Brains, behavior—and burying marbles

Brains, behavior—and burying marbles

Dr. Ileana Soto-Reyes studies the development of Purkinje cells in the brain.

Dr. Ileana Soto-Reyes studies the development of Purkinje cells, intricate neurons in the brain that stretch out like trees with their branches extended. She wants to know, at the molecular level, how alterations in the growth of those neurons affect behavior.

Ileana Soto-Reyes, Ph.D.

Molecular biologist

Areas of expertise: Neuro-degeneration, mouse genetics, neuroinflammation

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The answers could lead to future research to find treatments for a range of common neurodevelopmental disorders, from autism to schizophrenia. 

“If you know the biology, if you know which molecules are involved, in the future you can design and implement interventions that can maybe prevent or fix the problems,” explained Soto-Reyes, associate professor of molecular and cellular biosciences in the College of Science & MathematicsIn 2020, she earned the National Science Foundation’s CAREER Award, a significant achievement for early career faculty researchers.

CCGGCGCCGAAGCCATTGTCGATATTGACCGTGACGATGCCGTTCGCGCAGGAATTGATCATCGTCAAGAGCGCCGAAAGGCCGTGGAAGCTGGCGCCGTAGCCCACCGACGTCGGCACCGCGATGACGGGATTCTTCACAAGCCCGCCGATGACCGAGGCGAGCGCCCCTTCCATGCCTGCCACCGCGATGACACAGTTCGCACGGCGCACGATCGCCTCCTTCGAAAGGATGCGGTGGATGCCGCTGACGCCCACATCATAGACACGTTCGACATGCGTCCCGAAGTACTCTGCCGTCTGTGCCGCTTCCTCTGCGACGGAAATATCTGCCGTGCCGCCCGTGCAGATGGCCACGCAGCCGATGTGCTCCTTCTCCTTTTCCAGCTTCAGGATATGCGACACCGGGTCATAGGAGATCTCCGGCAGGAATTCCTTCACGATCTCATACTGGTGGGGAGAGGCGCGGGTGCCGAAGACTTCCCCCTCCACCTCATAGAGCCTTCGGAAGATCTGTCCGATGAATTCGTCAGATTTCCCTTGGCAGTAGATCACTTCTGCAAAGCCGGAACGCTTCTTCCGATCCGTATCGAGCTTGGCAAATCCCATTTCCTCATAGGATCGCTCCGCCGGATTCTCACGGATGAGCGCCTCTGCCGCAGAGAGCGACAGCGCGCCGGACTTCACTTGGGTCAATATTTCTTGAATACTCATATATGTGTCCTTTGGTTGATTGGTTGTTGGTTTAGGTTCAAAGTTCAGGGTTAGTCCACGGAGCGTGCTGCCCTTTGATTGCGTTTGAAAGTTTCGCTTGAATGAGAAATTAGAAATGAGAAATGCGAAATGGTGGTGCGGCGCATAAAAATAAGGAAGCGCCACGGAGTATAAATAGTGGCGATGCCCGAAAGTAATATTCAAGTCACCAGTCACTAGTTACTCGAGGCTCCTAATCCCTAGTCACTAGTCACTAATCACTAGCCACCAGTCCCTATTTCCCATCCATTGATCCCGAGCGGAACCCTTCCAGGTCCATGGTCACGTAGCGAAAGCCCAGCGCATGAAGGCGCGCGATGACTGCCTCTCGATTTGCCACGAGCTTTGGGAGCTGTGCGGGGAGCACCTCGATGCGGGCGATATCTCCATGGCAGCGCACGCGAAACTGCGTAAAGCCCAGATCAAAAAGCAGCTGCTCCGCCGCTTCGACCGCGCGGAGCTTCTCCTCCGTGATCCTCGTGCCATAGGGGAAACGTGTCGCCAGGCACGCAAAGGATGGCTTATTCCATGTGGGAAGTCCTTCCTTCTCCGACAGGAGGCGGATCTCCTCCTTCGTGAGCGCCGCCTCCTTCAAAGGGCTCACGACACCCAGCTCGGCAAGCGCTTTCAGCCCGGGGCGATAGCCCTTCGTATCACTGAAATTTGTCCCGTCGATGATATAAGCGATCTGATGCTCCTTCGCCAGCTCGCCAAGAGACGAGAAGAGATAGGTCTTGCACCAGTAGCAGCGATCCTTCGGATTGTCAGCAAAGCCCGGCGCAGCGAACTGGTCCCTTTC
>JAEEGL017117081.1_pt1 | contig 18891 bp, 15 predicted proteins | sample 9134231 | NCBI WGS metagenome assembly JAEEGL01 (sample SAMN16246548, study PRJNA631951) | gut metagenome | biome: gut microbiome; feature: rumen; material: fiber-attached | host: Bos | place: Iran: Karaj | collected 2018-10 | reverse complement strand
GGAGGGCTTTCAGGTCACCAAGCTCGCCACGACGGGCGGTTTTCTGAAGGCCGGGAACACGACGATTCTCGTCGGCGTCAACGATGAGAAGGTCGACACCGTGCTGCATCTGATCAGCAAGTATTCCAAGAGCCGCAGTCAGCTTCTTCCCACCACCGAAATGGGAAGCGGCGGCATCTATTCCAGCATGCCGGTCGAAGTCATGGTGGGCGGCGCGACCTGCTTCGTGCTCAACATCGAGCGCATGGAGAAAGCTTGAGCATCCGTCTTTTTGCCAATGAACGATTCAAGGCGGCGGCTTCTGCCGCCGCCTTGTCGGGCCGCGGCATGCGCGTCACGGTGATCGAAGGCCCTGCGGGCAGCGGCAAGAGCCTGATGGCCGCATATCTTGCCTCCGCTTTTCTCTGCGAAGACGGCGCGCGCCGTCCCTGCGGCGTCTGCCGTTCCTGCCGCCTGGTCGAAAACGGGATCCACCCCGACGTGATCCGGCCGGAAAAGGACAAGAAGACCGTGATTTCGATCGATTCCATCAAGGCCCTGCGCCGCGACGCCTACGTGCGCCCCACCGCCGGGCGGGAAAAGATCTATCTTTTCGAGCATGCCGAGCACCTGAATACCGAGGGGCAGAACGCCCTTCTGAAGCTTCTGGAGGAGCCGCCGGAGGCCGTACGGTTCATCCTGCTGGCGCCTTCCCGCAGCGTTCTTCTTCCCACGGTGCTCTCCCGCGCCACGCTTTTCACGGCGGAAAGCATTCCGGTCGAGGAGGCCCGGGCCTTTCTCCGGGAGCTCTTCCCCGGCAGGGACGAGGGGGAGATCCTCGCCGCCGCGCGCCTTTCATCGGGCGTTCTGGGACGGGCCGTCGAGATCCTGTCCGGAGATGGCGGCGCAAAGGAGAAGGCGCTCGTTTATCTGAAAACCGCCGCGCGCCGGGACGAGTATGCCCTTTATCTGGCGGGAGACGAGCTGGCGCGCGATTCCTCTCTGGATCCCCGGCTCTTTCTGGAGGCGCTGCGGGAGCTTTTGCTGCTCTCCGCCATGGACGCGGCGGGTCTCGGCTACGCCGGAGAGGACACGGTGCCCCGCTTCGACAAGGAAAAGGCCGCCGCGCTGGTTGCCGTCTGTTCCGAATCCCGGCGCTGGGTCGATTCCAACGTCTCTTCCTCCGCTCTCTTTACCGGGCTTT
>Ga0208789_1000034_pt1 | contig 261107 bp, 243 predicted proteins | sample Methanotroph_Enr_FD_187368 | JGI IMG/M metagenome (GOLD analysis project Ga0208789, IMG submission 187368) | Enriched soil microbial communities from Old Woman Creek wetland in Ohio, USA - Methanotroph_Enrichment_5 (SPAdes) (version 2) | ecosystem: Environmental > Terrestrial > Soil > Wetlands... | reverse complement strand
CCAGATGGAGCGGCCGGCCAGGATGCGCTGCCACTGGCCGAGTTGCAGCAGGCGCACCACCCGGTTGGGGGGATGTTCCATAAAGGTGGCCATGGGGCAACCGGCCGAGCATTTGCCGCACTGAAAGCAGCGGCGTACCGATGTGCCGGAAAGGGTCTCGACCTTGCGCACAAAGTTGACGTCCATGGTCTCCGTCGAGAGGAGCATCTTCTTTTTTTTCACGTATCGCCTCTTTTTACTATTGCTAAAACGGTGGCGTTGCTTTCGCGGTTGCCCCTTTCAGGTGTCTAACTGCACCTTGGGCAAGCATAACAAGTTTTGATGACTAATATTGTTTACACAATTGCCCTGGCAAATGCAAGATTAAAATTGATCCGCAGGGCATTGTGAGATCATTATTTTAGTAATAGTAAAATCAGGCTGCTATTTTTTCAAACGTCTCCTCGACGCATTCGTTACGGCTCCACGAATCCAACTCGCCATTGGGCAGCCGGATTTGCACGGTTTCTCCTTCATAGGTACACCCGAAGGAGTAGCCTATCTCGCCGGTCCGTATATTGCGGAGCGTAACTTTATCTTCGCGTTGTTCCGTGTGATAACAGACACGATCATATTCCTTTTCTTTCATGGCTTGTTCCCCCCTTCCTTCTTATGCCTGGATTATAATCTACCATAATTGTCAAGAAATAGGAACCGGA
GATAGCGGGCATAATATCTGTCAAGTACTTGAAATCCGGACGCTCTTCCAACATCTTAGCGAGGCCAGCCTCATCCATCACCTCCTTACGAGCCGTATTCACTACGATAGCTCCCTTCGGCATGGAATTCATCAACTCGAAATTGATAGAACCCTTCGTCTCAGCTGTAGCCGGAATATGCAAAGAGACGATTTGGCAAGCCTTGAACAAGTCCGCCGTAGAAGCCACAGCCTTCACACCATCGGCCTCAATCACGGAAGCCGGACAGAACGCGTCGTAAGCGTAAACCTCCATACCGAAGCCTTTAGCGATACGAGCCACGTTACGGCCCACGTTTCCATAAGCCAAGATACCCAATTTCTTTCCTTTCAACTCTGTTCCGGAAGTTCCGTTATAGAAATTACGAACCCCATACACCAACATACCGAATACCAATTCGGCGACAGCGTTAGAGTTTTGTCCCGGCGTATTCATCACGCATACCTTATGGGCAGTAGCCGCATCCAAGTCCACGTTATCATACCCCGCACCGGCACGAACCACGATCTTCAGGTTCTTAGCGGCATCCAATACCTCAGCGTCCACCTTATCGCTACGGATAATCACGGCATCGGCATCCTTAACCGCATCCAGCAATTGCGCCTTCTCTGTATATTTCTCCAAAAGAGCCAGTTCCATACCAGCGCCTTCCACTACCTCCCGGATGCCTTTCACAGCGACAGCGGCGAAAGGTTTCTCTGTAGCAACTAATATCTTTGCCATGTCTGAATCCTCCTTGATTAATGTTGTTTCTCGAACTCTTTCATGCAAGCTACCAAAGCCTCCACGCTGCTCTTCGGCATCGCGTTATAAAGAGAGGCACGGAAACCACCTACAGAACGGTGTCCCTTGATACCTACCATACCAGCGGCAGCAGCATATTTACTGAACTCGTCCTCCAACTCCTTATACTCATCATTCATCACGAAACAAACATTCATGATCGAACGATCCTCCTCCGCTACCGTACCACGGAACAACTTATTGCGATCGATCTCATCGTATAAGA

She’s particularly interested in the role of inflammation in neurodegenerative diseases such as Niemann Pick Type-C disease, a rare progressive genetic disorder that can lead to life-threatening complications and death. 

To learn how changes at the molecular level affect behavior, her team closely studies mice: how quickly mice bury marbles in their bedding, how long it takes them to jump from a platform, and how much time they spend exploring and digging in the bedding of a new cage. 

“This is used to measure repetitive behavior,” Soto-Reyes said. “When there’s an abnormality in the brain, they do it even more.” 

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